The Socio-Cultural Environment of International Marketing
The list of unsuccessful market entries, where a product has failed due to cultural clashes, is exstensive. Doing business when a foreign culture is a factor is not an easy thing. Even if every aspect of the product or service seems perfect it still may fail when being introduced to a different socio-cultural environment. When the strictly linguistical problems have been removed, the symbols and body language communicated can have different meanings in different cultures, and therefore cause new problems (Moberg & Palm, 1995).
Each culture revolves around its own internal dynamics, its own principles and its own written and unwritten laws. When a company is planning to go abroad, cultural differences will occur affecting the procedures more or less seriously. It is vital to detect and try to predict these predicaments and to adapt to the foreign culture, not force the “home-culture” upon other systems (Gustafsson, Karlsson & Wallin, 1997).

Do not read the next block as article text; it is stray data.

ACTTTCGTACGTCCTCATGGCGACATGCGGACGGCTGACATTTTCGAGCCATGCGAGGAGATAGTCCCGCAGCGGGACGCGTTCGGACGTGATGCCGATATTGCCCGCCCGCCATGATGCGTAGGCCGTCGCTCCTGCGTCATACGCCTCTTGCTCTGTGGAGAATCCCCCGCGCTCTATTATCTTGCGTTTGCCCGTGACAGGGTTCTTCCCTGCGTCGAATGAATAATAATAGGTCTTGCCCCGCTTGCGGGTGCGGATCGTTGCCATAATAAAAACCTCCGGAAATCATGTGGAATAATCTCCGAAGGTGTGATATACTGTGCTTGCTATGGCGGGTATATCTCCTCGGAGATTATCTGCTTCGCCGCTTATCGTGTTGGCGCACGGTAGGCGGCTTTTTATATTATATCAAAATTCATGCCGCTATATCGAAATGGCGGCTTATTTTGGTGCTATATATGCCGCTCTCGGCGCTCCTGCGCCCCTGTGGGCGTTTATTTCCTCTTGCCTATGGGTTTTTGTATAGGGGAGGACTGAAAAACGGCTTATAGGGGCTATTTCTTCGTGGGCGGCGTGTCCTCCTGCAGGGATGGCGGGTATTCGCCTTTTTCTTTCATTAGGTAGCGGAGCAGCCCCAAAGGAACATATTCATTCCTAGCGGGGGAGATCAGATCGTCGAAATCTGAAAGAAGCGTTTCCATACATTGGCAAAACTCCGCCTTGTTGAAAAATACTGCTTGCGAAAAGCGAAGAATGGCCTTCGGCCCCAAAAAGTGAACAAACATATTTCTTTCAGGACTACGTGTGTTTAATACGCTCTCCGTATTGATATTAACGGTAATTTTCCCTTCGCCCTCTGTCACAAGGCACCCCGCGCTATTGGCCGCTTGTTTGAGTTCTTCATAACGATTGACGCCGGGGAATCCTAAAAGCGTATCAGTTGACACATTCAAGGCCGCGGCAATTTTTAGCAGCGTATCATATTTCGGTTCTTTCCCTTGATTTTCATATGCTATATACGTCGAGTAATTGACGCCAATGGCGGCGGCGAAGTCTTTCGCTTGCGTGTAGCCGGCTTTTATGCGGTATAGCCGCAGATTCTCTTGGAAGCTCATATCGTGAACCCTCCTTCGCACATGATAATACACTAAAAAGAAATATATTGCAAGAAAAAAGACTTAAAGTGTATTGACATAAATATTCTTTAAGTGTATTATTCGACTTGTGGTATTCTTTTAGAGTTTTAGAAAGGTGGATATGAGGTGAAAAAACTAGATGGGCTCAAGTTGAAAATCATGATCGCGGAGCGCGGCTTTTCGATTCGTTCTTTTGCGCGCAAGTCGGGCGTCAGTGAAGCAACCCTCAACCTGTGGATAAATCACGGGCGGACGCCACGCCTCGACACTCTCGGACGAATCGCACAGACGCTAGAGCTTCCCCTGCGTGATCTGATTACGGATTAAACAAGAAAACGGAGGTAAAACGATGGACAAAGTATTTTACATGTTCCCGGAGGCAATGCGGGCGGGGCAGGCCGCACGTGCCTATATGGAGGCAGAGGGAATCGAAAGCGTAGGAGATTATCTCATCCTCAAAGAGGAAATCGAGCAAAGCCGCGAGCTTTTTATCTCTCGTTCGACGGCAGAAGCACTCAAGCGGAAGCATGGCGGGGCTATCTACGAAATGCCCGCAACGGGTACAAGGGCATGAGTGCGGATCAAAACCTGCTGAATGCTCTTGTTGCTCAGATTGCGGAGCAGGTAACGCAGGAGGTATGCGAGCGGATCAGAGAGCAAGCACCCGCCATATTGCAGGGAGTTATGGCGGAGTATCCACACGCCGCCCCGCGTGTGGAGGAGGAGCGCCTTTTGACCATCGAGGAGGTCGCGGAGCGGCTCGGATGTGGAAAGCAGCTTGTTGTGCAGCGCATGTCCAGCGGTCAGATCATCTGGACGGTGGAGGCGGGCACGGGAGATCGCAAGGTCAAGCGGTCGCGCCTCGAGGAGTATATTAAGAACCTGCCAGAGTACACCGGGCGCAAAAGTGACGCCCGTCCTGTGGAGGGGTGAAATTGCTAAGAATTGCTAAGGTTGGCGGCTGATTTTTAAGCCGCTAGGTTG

The marketing outcome of an organisation is largely determined by the external environment which the company operates within, and the strategies they put into operation. It is important to continually monitor its outside surroundings and adapt the strategies to fit the situation. Below are some of the factors that define environment and are usually beyond the organisation’s control (MacNamee & MacDonnell, 1995):
Dorothy Pennington has developed the Model of Culture as shown below (Fig. 1). The elements within the Model of Culture are descriptive tools for intercultural communication know-how. These elements include: cosmology, world-view ontology; language; temporality; social relationships and communication networks; space and proximities; schemes; religion, myths and expressive forms/beliefs; attitudes and values; and interpolation patterns.…
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